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January 29, 2003 - Image 3

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The Michigan Daily, 2003-01-29

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LOCAL/STATE

The Michigan Daily - Wednesday, January 29, 2003 - 3

THIS WEEK
IN AL HSOY
Jan. 26, 1982
A $4.6 million renovation plan of
the Michigan Union was begun. The
major plans included reconstructing
the ground floor with a new ticket
office and retail shop. In addition,
the original ceiling in the University
Club was replaced and a connecting
entrance built between the terrace
and the main lobby.
Jan. 27, 1972
A fire broke out in a sublevel of
the Harlan Hatcher Graduate
Library. There was damage to sever-
al shelves, including one which con-
tained books on anarchism. A
security officer said "a man with a
cigar" set the fire.
*' Jan. 31, 2002
The Michigan Daily reported that
Gov. John Engler would not be
decreasing state funding in the
upcoming fiscal year for the 15 state
public universities. Engler ended up
making a deal with universities that
he would not cut their funding if they
did not raise tuition more than 8.5
percent.
Jan. 25, 1922
The University announced that for
the second year in a rovw, it would allow
juniors and seniors in the literary col-
lege to take their final examinations
under the honor system, in which their
exams would not be proctored, if class
leaders could get enough students to
sign a petition.
* Jan. 31, 1967
The Daily reported that Roger
Heyns, former chancellor of the
University of California at Berke-
ley, was interested in becoming the
next University president after Har-
lan Hatcher retired later that year.
Heyns, as well as the rest of the
Berkeley campus, was in the middle
of a controversy with Gov. Ronald
Reagan, who was trying to tighten
control over the University of Cali-
fornia System.
Jan. 27, 1988
The Michigan Student Assembly
unanimously passed a resolution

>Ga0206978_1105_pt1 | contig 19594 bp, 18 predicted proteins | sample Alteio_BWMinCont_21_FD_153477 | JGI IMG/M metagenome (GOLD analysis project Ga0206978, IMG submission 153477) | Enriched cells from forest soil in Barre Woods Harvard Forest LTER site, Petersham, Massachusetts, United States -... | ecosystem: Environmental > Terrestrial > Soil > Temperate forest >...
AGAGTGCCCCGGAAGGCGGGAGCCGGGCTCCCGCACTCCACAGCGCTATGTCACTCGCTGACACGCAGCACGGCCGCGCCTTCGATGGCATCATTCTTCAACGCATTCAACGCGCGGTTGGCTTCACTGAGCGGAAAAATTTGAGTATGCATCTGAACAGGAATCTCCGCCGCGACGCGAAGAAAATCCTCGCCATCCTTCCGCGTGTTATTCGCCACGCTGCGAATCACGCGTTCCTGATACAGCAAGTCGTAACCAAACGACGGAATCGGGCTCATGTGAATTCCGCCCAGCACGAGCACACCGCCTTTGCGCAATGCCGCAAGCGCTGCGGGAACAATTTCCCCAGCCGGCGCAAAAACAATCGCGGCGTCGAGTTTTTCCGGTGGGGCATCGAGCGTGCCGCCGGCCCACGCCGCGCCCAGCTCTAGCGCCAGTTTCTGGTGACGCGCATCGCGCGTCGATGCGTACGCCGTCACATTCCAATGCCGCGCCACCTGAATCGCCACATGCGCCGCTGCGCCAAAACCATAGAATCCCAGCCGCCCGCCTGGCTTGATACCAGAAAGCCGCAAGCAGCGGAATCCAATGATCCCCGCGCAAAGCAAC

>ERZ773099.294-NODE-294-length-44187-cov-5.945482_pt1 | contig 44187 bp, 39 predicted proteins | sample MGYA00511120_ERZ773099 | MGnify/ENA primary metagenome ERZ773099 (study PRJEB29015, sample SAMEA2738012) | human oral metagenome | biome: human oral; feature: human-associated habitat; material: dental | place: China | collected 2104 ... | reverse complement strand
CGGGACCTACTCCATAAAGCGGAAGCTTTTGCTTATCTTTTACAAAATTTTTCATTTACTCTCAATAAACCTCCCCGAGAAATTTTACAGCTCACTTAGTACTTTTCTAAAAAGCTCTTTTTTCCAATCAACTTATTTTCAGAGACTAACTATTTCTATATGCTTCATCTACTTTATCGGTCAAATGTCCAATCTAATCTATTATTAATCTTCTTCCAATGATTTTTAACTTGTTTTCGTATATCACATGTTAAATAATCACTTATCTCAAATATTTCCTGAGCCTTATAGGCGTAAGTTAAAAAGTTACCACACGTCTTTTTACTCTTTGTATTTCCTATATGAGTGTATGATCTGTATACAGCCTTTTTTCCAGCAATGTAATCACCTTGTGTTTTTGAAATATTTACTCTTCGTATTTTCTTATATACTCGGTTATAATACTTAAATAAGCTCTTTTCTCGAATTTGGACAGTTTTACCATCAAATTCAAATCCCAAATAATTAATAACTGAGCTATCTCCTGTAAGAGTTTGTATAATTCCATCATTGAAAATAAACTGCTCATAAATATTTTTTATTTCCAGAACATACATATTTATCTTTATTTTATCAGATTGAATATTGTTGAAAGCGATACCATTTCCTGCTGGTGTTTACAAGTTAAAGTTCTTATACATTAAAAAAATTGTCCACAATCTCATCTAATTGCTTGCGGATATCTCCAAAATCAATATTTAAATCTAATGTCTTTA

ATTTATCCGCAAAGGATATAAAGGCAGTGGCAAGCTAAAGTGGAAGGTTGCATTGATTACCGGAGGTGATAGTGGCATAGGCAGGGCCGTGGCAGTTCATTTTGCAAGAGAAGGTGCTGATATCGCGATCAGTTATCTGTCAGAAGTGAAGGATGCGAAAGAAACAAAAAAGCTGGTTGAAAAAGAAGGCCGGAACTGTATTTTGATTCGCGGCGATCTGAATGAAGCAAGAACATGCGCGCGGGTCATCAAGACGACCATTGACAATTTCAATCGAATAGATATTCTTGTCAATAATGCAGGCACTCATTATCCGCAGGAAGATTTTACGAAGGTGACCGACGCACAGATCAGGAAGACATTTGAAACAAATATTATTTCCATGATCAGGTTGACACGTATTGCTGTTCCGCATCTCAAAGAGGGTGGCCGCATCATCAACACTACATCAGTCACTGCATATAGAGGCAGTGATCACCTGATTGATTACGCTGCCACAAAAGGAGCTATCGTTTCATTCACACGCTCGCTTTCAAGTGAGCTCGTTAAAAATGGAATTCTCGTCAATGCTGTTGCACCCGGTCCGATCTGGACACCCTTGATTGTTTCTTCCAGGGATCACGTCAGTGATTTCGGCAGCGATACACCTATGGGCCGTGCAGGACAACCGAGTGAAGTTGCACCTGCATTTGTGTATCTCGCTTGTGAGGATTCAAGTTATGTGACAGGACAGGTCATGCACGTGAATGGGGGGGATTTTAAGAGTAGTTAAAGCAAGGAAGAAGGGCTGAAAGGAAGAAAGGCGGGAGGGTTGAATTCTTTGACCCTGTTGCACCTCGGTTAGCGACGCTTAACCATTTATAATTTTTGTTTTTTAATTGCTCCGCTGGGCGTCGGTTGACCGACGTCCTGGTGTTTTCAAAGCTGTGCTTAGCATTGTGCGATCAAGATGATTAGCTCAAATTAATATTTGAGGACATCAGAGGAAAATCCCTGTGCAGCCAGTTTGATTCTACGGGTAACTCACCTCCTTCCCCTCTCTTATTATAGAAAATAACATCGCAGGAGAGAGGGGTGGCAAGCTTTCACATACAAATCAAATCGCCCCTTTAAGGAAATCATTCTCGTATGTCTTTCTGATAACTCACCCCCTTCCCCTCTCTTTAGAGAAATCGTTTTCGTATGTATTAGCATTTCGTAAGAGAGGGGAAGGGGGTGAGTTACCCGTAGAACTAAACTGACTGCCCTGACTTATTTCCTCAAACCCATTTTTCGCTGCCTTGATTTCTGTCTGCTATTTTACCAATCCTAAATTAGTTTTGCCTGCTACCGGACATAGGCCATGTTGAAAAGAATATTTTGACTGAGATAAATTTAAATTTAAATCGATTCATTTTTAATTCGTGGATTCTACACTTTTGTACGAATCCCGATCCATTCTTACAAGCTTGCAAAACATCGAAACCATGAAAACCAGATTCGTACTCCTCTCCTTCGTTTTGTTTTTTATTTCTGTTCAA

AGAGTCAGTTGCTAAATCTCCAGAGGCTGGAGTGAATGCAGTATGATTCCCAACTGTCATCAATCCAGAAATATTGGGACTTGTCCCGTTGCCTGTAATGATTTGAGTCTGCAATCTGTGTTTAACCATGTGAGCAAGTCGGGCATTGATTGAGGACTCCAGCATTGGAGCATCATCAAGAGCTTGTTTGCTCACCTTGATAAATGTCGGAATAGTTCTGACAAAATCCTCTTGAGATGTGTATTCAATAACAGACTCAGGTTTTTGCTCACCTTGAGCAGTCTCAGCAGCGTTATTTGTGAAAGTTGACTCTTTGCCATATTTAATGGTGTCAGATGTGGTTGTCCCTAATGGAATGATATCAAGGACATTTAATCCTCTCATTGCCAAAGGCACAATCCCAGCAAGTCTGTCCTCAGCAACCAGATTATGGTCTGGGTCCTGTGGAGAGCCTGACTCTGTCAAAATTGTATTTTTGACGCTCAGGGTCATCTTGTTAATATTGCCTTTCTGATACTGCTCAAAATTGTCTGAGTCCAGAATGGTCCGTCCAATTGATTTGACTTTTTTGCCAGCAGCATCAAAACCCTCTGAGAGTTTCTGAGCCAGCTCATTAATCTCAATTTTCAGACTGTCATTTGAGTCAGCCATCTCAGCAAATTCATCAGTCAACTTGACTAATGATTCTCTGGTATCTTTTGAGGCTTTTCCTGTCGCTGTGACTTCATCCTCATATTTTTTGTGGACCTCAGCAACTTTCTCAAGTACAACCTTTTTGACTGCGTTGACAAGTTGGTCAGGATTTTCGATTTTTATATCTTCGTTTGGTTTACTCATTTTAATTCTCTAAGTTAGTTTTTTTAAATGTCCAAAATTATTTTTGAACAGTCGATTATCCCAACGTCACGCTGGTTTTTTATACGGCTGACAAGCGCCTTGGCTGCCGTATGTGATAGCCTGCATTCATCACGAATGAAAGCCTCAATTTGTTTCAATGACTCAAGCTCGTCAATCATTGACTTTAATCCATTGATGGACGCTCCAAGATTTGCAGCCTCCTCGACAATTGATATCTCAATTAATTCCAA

condemning the word "jap", stand-
ing for Jewish-American princess.
The resolution called the term,
"sexist, anti-Semitic and perpetuat-
ing a negative image of Jewish'
women."
Jan. 28, 1975
Connecticut College Dean Jewel
Cobb rejected a two-year, no-tenure
offer to become LSA dean. Although
negotiations continued, the University
ended up failing in its attempt to make
Cobb the first black female dean at the
University. The position later went to
then-interim LSA dean and zoology
Prof. Billy Frye.
Jan. 31, 1997
Undergraduate Admissions Direc-
tor Ted Spencer announced that
applications for the class of 2001
were down about 4 to 5 percent
from the previous year.
He said the decrease was part of a
national trend, following an increase in
applications in the early to mid '90s.

Jan. 28, 1992
A study showed that illegal drug
use was falling nationally among
high school and college students,
especially the use of marijuana and
cocaine.
From 1990 to 1991, total drug use
fell among high school and college stu-
dents from 33 percent to 29 percent.
@ Jan. 27, 1969
After holding a performance in the
Union Ballroom the night before, the
entire cast of "Dionysus," a modern
adaptation of the Greek classic "The
Bacchae," was arrested after per-
forming two nude scenes.
Jan. 30, 1968
The Senate Advisory Committee on
Undergraduate Affairs asked the Uni-